When a person has reached this final stage, the symptoms become very obvious. He looks like a real sick man. It means he has come to accept the reality of his illness or loss. At this point, he is likely to realize that he needs help or see a therapist. He, in need of taking medications, and follow a treatment plan.


Symptoms of the Five Stages of Depression

You can see how closely the stages of grief are related to depression. Now let’s have a look at the five stages of depression. These stages are based on the symptoms of the depressive disorder.

However, it should be bear in mind that the actual experiences may vary from person to person. Some may experience all five stages, while others may skip steps entirely.

The following five stages beased on the symptoms of depression are:

1.Negative Thought Patterns.
Depression often starts with the arrival of negative thoughts. Negative thinking that is very difficult to dismiss and push back. These negative thoughts may be about appearance, work, or social status anything.

A person may find preoccupied with poverty, climate change, hopeless situation he will never get better off. He may face the worthlessness of life too.

2. Changes in Appetite.
There may be a change in appetite. Some people may experience lose in appetite. On the other hand, some may begin to eat more. They may become addicted to chocolates, ice cream, cakes, caffeinated drinks etc.

They may risk the development of an eating disorder or food addiction. Sometimes it is also seen that some people have no changes in appetite at all. So obviously it depends on the individual.

3. Changes in Sleep Patterns.
Like appetite changes, sleep patterns also varies from person to person. But almost everyone with depression experiences changes in sleep patterns.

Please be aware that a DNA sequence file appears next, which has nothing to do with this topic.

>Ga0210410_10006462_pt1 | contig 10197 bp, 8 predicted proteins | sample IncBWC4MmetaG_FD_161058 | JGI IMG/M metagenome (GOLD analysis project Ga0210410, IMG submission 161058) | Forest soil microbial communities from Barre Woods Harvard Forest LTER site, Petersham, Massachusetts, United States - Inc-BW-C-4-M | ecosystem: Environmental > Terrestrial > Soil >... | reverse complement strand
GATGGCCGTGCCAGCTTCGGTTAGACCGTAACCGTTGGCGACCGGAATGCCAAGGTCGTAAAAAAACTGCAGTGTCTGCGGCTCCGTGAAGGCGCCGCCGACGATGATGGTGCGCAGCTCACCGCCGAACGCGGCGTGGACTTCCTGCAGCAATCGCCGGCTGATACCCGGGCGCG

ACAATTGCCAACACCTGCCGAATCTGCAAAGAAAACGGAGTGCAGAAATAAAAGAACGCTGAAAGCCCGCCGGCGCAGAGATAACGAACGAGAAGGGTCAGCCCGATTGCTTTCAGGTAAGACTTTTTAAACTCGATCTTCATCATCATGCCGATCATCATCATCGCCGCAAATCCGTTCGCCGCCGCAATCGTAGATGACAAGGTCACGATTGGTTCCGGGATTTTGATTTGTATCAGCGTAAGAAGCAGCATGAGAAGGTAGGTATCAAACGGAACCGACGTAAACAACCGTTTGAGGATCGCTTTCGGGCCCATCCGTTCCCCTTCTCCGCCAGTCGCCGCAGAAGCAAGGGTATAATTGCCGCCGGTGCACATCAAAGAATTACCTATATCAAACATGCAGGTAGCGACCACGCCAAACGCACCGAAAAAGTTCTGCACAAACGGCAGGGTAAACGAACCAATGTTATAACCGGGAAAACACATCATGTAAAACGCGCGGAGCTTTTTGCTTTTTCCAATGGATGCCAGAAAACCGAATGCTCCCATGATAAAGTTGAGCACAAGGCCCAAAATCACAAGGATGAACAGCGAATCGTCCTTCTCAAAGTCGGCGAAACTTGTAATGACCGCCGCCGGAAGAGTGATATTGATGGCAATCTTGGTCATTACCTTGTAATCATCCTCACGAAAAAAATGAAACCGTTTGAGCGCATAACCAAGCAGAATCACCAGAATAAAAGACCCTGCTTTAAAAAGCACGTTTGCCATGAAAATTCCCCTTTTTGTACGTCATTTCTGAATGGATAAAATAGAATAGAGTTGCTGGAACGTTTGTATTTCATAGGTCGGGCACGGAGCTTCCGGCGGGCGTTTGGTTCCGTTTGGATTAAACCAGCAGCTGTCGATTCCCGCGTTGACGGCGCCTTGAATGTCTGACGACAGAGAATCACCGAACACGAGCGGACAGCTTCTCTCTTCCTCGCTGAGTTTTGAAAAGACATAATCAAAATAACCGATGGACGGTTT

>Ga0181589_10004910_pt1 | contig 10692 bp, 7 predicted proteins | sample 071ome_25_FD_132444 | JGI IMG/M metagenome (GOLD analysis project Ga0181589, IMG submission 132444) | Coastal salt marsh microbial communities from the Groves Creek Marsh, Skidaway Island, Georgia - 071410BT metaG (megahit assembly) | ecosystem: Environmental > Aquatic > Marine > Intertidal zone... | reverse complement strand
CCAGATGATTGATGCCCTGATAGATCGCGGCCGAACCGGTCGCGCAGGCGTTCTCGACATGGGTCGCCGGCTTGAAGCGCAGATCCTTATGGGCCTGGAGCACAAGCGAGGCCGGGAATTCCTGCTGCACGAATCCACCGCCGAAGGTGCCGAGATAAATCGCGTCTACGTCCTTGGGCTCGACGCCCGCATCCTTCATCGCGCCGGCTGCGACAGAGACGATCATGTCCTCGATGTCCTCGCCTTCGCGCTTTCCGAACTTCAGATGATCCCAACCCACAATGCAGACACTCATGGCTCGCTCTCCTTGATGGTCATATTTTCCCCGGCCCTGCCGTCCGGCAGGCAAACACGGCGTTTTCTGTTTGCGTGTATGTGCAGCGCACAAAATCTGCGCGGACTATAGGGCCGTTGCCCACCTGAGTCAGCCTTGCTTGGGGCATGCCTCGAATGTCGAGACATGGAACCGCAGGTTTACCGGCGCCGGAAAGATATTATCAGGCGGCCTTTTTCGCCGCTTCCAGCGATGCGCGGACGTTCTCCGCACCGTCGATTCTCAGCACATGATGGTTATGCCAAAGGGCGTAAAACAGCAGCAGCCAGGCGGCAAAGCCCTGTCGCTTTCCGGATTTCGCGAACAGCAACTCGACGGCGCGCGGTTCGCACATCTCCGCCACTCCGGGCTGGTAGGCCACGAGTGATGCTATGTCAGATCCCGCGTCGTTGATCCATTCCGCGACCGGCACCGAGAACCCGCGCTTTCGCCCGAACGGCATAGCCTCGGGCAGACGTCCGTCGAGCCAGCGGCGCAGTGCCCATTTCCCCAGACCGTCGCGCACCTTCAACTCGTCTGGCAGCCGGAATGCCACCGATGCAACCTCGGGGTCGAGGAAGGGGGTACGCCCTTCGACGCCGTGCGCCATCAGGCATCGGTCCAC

The brain becomes heavy, engaged in negative thoughts; resultantly it looks for an escape.  This causes a change in the hormone levels, which may affect sleep patterns.
Some people experience insomnia because of the negative thoughts, worries, and stress that don’t let them sleep at all. As a result, they’re left feeling tired, fatigued, and lethargic all day.

On the other hand, some people feel so drained, so worn out that they have difficulty getting out of bed, they feel sleepy all day. Sleep becomes an escape from real-world for them.

4. Self-Blame.
A person might find him guilty. He may be blaming himself for things beyond his control. He may feel ashamed for being unable to keep up with his usual activities and responsibilities.

It turns out to be a vicious cycle. It produces the feeling of unworthiness, helplessness and feeling like a failure. As the symptoms grow, he sinks even lower into a deep depression.

 5. Suicidal Thoughts and Behaviours.
Deep depression having the feeling of no escape leads to suicidal or self-harm behaviour or thoughts. Not everyone reaches this stage. When you’ve reached this stage where you have any negative thought related to suicide, you need to seek professional help immediately.